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Škoda Т 40: A Formidable Opponent

In other languages: pl de fr tr cs

Czechoslovakia was under German occupation for about six years, and all this time the country's powerful military industry had to work for the needs of the Third Reich. After Germany was defeated, the Czechoslovaks inherited much of their production expertise, alongside an enormous amount of technical documentation.

The first postwar decade was turbulent, as Czechoslovakia tried to recover their reputation as a major tank-building power. For economic and political reasons, most projects of that time did not reach the prototype stage, let alone enter mass production. However, while never created, they serve as monuments to tank design and their advanced technical ideas deserve detailed study. One such project is the Škoda Т 40 medium tank.



In 1945, the military issued technical requirements for a vehicle called Tank Všeobecného Použití (TVP), or "general purpose tank". As envisioned by the military, this medium tank was supposed to feature 65-mm armour, an 88-mm gun and a top-speed of 50 km/h. A machinegun coaxial equipped with a flamethrower was also suggested as an additional armament.

Under this concept, specialists of the VTU (Military Technical University) undertook a tremendous effort to design a whole set of tanks that differed in several components. In his landmark work on Czechoslovak tank manufacturing, “Od bodáku po tryskáče” (From bayonets to jets), historian Martin Dubánek incorrectly included the project that Škoda was working on in as part of the VTU projects. This misjudgment was later identified and corrected by Jiří Tintěra, another Czech military historian. However, despite the VTU and Škoda projects having some things in common, they followed different paths.

The VTU project was intended to be a concept, rather than a ready technical solution. The tank was supposed to feature a leaf spring suspension, six road wheels and three return rollers. The suspension was designed schematically and needed a long and detailed elaboration. It also was not clear what engine should be installed in the vehicle.

Unlike VTU specialists, Škoda engineers actually prepared their design and performed the necessary calculations for their medium tank. There were some similarities in both the external elements and the design, but the differences were much more notable.


Pages from the Škoda Т 40 documentation file.

A complexly-shaped turret with a V-shaped front plate was designed for the VTU tank. However, the Škoda Т 40 was the more advanced design, closely resembling German vehicles manufactured by Krupp during the Second World War. This resemblance was not a pure coincidence: Škoda plants were operational during World War II, producing hulls and turrets for the Tiger II heavy tank.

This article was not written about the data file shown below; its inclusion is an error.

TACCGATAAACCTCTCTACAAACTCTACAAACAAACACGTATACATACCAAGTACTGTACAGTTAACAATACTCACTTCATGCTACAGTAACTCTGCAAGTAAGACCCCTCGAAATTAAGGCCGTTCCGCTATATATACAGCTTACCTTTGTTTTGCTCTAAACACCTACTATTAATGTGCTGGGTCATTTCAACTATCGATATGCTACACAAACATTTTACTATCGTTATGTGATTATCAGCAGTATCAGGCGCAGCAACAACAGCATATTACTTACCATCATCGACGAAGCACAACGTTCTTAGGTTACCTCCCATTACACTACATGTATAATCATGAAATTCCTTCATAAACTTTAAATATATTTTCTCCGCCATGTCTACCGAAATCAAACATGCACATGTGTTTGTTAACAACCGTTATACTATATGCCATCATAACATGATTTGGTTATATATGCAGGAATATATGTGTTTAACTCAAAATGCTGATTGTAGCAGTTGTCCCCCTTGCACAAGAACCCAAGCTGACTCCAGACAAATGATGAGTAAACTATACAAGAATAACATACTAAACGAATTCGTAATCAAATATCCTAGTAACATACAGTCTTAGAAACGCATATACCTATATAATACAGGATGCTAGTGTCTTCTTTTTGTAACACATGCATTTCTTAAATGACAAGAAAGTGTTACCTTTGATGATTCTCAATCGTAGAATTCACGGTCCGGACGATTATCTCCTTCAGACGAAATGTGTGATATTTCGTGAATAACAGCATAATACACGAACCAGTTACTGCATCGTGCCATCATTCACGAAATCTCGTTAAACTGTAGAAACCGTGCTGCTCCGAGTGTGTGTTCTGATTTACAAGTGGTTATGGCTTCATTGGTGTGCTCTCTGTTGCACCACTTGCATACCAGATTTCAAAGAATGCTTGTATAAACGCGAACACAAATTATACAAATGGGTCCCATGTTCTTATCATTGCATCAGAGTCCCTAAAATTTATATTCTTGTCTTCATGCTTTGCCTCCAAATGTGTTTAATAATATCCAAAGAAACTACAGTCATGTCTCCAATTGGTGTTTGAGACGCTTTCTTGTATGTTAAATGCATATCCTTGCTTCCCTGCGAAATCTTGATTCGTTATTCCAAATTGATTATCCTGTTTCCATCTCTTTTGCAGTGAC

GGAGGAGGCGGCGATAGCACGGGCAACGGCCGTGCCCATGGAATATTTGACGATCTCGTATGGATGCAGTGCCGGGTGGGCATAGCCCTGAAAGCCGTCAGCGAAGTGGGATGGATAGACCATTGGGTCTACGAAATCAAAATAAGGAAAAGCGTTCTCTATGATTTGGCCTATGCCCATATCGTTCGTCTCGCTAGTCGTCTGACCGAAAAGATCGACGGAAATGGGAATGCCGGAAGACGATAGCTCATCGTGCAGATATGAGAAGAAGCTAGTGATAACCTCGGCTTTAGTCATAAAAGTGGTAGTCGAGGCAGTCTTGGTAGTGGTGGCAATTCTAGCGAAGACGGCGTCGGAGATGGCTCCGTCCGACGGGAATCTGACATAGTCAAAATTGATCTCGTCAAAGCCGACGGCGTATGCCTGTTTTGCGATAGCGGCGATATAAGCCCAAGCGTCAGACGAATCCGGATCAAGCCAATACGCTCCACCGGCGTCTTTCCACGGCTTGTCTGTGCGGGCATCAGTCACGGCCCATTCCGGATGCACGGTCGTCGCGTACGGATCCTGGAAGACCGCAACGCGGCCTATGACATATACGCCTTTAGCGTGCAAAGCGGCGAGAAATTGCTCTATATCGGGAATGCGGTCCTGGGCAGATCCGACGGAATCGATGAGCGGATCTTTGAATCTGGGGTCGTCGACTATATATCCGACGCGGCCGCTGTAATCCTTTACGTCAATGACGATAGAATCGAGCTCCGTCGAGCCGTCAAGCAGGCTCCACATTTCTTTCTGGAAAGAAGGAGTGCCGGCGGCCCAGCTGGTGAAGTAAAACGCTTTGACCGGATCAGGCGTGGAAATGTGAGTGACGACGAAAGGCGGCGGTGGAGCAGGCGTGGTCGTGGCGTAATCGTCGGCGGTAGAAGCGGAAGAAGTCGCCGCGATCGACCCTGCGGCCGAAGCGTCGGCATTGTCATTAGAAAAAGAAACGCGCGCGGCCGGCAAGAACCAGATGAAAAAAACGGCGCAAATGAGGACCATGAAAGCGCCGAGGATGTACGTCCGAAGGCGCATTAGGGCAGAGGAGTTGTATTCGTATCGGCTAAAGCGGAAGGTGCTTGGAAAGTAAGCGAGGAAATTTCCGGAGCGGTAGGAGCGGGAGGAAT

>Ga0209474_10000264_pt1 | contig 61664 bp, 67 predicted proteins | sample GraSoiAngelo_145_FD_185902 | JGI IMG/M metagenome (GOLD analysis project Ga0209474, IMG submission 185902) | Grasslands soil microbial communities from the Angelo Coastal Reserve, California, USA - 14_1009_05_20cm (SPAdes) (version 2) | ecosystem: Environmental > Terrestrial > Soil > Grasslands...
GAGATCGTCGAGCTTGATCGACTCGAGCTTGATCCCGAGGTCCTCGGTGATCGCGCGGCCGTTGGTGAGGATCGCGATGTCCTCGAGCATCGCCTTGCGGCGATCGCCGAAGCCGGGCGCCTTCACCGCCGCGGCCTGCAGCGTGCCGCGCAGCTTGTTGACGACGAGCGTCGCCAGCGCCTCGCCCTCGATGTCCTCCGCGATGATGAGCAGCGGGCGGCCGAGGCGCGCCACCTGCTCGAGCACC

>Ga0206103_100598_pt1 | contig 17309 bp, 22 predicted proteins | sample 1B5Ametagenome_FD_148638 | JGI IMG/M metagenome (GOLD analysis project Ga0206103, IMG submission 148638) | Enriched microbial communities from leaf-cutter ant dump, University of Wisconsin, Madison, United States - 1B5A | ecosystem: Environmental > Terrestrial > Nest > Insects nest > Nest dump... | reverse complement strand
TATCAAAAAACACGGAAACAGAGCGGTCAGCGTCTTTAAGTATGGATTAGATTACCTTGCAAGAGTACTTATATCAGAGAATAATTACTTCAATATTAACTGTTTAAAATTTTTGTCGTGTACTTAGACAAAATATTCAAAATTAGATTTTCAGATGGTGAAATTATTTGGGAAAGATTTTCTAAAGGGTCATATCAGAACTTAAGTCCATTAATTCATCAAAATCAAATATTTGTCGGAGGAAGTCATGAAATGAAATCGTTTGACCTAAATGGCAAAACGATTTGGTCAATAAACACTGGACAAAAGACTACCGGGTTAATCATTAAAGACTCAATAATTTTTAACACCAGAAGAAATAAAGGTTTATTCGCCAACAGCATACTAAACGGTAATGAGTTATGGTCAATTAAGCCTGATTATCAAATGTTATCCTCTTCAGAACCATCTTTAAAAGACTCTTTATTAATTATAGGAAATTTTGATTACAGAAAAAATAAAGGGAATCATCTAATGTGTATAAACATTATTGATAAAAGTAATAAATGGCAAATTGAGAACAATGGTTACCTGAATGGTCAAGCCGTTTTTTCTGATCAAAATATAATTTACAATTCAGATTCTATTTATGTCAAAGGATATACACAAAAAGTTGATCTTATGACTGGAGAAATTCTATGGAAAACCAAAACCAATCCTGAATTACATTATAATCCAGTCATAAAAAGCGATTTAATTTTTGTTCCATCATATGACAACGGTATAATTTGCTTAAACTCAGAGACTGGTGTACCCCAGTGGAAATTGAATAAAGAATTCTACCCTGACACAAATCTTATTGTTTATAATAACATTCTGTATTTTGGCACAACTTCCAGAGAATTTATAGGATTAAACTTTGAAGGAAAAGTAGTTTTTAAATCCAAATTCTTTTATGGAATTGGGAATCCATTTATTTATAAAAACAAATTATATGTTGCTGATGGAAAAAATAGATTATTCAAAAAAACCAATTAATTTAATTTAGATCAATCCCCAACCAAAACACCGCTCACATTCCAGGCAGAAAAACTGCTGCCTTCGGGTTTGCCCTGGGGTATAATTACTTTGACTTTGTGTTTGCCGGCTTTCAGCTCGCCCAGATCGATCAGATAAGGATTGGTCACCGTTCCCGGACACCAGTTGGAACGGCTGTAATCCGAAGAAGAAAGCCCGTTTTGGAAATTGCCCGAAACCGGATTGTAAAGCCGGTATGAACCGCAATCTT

In accordance with the requirements for the gun calibre, engineers chose an 8.8 cm gun, similar to the German KwK 36 L/56 gun that was mounted in the Tiger turret, but the Czechoslovak variant did not have a muzzle brake. The idea of equipping the tank with a flame thrower was eventually brushed aside and a coaxial machinegun was mounted instead. The T 40’s gun mantlet was similar to that produced by Krupp, as the Germans had planned to mount it in the experimental narrow turret (German: Schmalturm) of the Panther medium tank.

Unlike the VTU, Škoda did not have any problems with choosing an engine for their vehicle. They had a ready-made solution: the Škoda 16ADH140 - an X-type diesel engine with air cooling (700 h.p. at 2,000 r/min). Although the requirements of the military for the thrust-to-weight ratio were not met, the engine could accelerate the tank to the required 50 km/h. The more advanced torsion suspension was used instead of the leaf spring type.

The main problem of the Škoda Т 40 (and TVP) was its weak armour. However, the engineers are not the ones to blame. The requirements for the tank were based on the U.S.S.R., T-34-85 tank, which was not considered heavily armoured by the standards of 1945.

Besides its weak armour, the Škoda T 40 project was fairly innovative and really interesting in terms of its design. The creators of the tank did not copy Soviet or German technical solutions, but combined the experiences of the two greatest tank-building powers into a well-balanced and distinctive vehicle, which, unfortunately, existed only in blueprints.


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